Air Force

August 8, 2013

The flying interpreter

Airman 1st Class Saphfire Cook
355th Fighter Wing Public Affairs

For most Airmen, graduating from technical school means joining the operational Air Force and settling in at their first duty station. But some Airmen chart a different course. Technical Sgt. Breana Reyes, 55th Electronic Combat Group command language manager, spent her first five years after tech school flying around the world with the Defense Threat Reduction Agency.

Reyes joined the Air Force as a flying linguist. She spent two years at the Defense Language Institute in Monterey, Calif., where she became fluent in Russian.

After tech school she was headed for Offut AFB, Neb., but she heard of another opportunity.

“I found out about the DTRA initially when I was in the basic course at tech school,” Reyes said. “I was so excited. This magical agency existed where you get to use your language all the time and you get to really be an interpreter.”

Even though the agency preferred applicants to have at least four stripes, Reyes tried her luck and applied as a senior Airman.

Her risk paid off and she left for training in 2004. She went back to DLI for a year to complete the Russian Arms Speaking Proficiency course. Once that was complete, Reyes headed to Ft. Belvoir, Va., to be assigned her first mission.

“There are a lot of different treaties that involve the U.S. and Russia at DTRA,” Reyes said. “I worked in one called Open Skies.”

She became an interpreter sensor operator. Her primary duties were to fly over Russian territories and record imagery from the bottom of the aircraft.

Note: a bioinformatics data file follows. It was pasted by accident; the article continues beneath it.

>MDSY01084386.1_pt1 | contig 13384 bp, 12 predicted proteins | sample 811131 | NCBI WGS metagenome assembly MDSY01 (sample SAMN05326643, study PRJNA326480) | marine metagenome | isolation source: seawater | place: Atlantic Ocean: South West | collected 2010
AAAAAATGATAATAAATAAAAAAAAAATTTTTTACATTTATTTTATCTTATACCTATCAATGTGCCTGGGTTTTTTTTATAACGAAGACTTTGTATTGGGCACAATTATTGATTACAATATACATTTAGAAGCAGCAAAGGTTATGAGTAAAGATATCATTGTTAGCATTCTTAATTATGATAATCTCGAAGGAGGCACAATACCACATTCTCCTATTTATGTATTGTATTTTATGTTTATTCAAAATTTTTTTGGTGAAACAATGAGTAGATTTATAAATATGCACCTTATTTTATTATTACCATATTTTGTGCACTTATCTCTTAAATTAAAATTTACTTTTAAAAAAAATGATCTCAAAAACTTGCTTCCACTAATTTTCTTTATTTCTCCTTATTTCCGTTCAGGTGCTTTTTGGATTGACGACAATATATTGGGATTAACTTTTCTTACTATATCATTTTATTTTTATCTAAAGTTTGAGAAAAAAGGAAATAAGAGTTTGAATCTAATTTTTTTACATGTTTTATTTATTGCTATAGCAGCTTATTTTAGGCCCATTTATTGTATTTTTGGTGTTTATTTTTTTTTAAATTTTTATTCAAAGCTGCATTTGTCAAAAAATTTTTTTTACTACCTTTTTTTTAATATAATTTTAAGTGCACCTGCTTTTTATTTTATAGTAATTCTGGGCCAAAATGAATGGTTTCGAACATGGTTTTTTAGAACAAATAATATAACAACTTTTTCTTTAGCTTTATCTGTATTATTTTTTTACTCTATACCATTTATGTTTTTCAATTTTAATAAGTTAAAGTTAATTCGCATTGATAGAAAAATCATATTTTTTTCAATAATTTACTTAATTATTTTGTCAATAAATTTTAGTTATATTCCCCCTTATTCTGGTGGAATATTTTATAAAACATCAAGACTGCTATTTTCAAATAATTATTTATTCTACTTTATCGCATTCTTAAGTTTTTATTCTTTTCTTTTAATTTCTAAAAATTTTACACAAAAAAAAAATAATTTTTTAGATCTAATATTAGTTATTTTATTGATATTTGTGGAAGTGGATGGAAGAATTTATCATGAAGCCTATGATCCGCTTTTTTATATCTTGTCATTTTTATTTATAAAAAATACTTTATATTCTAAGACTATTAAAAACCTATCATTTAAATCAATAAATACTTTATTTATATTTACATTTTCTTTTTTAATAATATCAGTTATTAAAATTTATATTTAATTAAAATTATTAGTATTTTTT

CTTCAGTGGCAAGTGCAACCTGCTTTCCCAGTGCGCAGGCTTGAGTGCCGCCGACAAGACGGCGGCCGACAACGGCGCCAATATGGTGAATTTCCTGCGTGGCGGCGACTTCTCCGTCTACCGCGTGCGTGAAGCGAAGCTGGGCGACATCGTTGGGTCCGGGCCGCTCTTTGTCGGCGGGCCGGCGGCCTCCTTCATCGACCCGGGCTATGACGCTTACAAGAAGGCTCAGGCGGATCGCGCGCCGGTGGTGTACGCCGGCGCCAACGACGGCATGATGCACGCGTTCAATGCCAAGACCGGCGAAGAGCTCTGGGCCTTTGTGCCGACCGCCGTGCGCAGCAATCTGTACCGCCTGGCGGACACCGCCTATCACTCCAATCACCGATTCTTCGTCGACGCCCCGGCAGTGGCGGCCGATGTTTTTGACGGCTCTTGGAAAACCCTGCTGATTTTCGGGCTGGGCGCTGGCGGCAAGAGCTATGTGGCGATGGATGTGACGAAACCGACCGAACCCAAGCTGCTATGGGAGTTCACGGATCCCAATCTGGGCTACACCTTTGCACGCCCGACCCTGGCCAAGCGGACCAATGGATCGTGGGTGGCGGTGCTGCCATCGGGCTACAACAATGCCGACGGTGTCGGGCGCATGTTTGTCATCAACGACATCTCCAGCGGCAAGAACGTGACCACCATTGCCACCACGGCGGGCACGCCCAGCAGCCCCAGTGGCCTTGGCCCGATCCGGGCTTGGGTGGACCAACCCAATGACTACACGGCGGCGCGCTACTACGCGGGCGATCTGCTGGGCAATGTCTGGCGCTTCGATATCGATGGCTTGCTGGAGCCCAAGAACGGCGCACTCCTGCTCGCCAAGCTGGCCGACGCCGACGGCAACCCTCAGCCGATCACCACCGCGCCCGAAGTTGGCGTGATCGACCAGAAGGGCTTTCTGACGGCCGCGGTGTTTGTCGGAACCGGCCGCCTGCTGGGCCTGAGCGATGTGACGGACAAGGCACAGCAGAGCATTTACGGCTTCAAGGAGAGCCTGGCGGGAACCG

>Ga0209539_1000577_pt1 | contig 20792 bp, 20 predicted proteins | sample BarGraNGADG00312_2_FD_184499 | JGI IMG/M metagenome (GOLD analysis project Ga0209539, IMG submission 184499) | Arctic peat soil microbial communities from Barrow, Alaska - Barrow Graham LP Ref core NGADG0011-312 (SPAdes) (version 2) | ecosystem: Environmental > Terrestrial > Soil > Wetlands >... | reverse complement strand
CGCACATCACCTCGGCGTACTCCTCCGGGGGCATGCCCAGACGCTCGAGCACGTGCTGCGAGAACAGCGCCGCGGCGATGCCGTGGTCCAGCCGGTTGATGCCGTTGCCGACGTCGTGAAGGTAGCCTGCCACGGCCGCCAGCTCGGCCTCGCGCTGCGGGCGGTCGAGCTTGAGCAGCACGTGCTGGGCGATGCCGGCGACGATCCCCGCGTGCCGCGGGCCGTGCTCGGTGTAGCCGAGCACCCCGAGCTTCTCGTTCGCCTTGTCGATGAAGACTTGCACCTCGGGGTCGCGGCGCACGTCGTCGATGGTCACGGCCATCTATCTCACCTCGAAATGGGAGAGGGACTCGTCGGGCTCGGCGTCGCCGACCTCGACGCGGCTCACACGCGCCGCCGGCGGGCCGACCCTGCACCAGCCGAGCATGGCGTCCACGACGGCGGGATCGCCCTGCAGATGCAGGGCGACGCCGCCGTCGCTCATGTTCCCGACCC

“We flew in a special aircraft that allowed us to capture aerial imagery,” Reyes said. “Part of my job was to operate the sensor that took the photos. The other part, as an interpreter, was to handle all the negotiation, treaties and stipulations as well as air traffic control communications.”

More than 30 countries participated in Open Skies, and she could act as an interpreter for any one of them.

“There was an instance where Italy called us and said they needed someone to handle air traffic control communications for one of their missions in to Russia, so we did a joint mission with them,” Reyes said. “There were only two Americans on the aircraft, including me. Everyone else was Italian. I handled all the air traffic control flying through Moscow with an Italian crew on an Italian aircraft.”

As a young staff sergeant, Reyes traveled in civilian clothes on a diplomatic visa and said being a representative of the U.S. came with certain expectations.

“The level of responsibility that you have and the level of visibility on you is pretty crazy,” Reyes said. “At 23 years old I went to the U.S. Department of State and interpreted for bilateral negotiations.”

After three years as an interpreter sensor operator, she began traveling with DTRA.

“A lot of the opportunities at DTRA are for ground personnel, so that’s who the recruiters targeted,” Reyes said. “But Open Skies began to suffer, so I started traveling with the recruiter so that I could speak specifically to the flyers. From there personalities just gelled, and one day they asked if I wanted to be a recruiter for DTRA full time.”

She recruited from 2008 to 2011.

“The job offered so many fantastic opportunities that really all I had to do was set up shop and then wait for people to line up,” Reyes said.

The DTRA program is open to any military applicant. You do not have to be in the language field, but you must speak Russian at an appropriate level.

“I think DTRA is a great exercise in openness and transparency,” “We’re [Russia and the U.S.] two countries that for the longest time didn’t see eye-to-eye on anything and now we can come together and fly in the same aircraft while taking pictures of each other’s territories. That’s pretty phenomenal.”




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(U.S. Air Force photo by Senior Airman Racheal E. Watson)

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